Kam Williams

Recent Articles

‘Stand Your Ground,’ dissects perpetual war on Black males

Dr. Kelly Brown Douglas

“Why is it becoming increasingly acceptable to kill unarmed black children? Why are they so easily perceived as a threat? How are we to keep our black children safe? 

As the mother of a black male child, I find these to be urgent questions. The slaying of Trayvon [Martin] struck a nerve deep within me. After Jordan [Davis], then Jonathan [Ferrell], then Renisha [McBride], I was practically unnerved. Continue Reading →

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‘Child, Please,’ a humorous and pointed nod to old school child rearing

(Courtesy of Tarcher/Penguin Random House)

The incident reminded me of a bygone era when not only your own momma, but any adult in the neighborhood might straighten you out if you were messin’ up. However, that strict style of upbringing has long since fallen by the wayside in favor of a politically-correct age of permissiveness. Continue Reading →

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‘Focus’: A farfetched, cat-and-mouse crime caper rich with eye candy

FOCUS_Main_Poster

Jess Barrett (Margot Robbie) is an aspiring con artist who picked the worst guy to steal a wallet from when she settled on Nicky Spurgeon (Will Smith). She had no reason to suspect that he was a third generation flimflam man descended from a grandfather who ran a crooked poker game in Harlem back in the day. Continue Reading →

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Story/Time: The Life of an Idea captures artist’s experimental performance

Bill T. Jones was born in Bunnell, Florida in 1952 but raised in upstate New York where he would study ballet and modern dance at Binghamton State University. Upon graduating, he embarked on a storybook career as co-founder of the eponymous company with his late life mate, Arnie Zane. Besides creating over a hundred original works, Jones has choreographed for everyone from Alvin Ailey to the Boston Ballet to the Berlin Opera. And among his many accolades are a couple of Tony Awards, an Obie Award, a MacArthur Genius Fellowship, the National Medal of Arts, and induction into the National Museum of Dance Hall of Fame. Story/Time: The Life of an Idea is an ethereal memoir emblematic of this iconoclastic trailblazer’s unpredictable approach to everything he does. Continue Reading →

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Belle: biopic inspired by painting chronicles life of slave-turned-aristocrat

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Born in the West Indies in 1761, Dido Belle (Gugu Mbatha-Raw) was the product of the taboo union of Mary Belle, an African slave, and John Lindsay (Matthew Goode), a British ship captain. Upon Mary’s death, the concerned father brought his eight-year-old daughter to England to see whether his well-heeled aunt and uncle might be willing to take her in. Continue Reading →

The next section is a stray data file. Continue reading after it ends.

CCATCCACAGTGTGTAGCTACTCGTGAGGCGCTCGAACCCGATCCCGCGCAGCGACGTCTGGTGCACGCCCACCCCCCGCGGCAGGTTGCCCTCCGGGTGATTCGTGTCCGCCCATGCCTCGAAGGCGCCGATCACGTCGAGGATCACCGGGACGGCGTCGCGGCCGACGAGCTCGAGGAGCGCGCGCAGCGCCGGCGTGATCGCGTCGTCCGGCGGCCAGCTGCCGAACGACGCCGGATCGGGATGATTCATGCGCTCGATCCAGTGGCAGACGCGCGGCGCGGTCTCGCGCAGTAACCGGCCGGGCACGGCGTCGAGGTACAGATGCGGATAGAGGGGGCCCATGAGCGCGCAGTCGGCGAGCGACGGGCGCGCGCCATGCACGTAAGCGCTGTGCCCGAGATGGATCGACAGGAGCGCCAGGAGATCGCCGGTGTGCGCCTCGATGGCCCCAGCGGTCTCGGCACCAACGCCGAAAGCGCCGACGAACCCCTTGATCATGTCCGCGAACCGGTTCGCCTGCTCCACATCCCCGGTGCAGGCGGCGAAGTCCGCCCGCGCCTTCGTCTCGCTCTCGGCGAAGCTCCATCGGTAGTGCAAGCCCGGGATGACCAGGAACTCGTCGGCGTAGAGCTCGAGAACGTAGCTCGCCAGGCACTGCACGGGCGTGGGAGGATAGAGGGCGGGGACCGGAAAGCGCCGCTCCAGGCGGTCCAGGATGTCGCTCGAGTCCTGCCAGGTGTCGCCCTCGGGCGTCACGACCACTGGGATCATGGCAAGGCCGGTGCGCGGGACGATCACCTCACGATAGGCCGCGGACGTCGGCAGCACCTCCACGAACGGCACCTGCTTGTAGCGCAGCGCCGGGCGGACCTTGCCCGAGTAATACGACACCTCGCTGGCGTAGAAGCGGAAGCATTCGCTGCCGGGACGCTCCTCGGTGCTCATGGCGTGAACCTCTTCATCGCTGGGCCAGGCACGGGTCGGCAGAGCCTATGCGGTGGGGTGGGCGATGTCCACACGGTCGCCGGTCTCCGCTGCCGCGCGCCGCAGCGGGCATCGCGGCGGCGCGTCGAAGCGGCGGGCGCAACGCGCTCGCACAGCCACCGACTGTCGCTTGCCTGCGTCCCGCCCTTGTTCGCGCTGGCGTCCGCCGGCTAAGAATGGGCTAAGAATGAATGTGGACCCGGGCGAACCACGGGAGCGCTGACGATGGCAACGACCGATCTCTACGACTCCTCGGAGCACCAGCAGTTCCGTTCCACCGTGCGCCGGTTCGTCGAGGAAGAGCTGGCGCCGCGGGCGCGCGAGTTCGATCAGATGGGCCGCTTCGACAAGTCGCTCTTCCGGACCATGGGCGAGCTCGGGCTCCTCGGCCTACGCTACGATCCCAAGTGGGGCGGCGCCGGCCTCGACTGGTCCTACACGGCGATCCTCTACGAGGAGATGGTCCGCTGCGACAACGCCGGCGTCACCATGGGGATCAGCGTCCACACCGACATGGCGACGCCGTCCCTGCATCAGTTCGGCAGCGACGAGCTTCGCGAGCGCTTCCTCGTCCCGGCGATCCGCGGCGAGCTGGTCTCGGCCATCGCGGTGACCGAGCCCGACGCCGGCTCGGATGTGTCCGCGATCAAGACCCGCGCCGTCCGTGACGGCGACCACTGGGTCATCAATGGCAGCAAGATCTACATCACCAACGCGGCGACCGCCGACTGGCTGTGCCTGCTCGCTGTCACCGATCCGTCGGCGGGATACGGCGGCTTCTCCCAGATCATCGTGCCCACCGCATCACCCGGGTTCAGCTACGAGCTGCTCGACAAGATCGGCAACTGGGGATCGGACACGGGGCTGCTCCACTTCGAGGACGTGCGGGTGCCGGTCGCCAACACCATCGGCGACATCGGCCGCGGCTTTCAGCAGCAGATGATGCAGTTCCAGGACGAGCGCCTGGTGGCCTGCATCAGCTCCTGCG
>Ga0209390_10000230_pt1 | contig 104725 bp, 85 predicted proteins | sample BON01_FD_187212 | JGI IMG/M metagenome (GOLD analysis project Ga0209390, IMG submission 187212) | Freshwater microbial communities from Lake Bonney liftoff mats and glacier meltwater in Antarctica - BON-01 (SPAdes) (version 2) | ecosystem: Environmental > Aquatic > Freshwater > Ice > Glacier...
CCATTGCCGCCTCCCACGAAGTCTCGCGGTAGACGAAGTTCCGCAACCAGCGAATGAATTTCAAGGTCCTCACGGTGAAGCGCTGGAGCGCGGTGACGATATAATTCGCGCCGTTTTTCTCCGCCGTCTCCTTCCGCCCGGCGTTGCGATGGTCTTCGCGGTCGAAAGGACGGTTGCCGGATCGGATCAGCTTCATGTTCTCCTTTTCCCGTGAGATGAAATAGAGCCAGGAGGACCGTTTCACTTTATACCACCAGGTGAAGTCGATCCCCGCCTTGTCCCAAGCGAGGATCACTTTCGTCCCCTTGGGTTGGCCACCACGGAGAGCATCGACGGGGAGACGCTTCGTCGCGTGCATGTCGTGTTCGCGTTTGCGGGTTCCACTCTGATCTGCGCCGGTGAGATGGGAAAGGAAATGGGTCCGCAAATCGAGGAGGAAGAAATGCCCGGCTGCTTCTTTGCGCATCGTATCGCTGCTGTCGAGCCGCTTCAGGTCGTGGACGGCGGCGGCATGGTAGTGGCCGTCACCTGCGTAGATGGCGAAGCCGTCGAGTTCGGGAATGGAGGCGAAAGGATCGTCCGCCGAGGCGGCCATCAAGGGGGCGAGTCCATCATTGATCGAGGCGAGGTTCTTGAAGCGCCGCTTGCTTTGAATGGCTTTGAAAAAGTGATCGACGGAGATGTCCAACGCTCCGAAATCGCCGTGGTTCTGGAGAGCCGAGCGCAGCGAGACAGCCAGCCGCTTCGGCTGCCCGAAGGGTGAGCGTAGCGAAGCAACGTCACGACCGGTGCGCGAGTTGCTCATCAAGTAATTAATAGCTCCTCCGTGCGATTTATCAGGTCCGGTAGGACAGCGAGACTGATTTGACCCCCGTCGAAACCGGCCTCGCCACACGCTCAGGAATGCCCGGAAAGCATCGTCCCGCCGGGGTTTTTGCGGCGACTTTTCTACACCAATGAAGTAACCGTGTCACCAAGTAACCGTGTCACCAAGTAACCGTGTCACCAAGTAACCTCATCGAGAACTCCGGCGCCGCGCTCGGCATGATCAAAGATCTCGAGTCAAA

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Black Press still ‘delivering news for and about Blacks’

An interview with the national Black newspaper assn. board chair
By Kam Williams
Contributing Writer

 

Cloves C. Campbell, Jr., is publisher of the Arizona Informant, a family-owned and operated newspaper that provides an important voice for the African American community in Arizona. This year it celebrates 42 years of publishing. Currently, he serves as board chair of the National Newspaper Publishers’ Association (NNPA), “a 73-year-old federation of more than 200 Black community newspapers from across the United States,” according to their website (http://nnpa.org ).  

As a Phoenix native, Campbell’s personal commitment and knowledge of the community in which he grew up shows throughout his work. Continue Reading →

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An interview with Mike Tyson — Undisputed champ’s undisputed truth

 

 

By Kam Williams

Contributing Writer

 

 

Born in Brooklyn on June 30, 1966, Michael Gerard Tyson is an all-time boxing great who, in his prime, struck fear in the heart of any opponent he squared off against. He compiled an impressive record of 50 wins, five losses and one disqualification for biting off an opponent’s ear over the course of an incomparable career in which he became the first undisputed heavyweight champ to hold the WBA, WBC and IBF title belts simultaneously. Iron Mike has weathered a host of woes and controversies outside the ring ranging from allegations of spousal abuse to a rape conviction to the death of his four-year-old daughter, Exodus, to declaring bankruptcy after frittering away over $300 million in prizefight purses. Today, he is a very happily-married man, with a couple of children, Milan and Morocco, by his third wife, Kiki. Tyson (MT) is currently nearing the end of a 36-city tour of the country in “Undisputed Truth,” a one-man Broadway show directed by Spike Lee and written by Tyson’s wife. Continue Reading →

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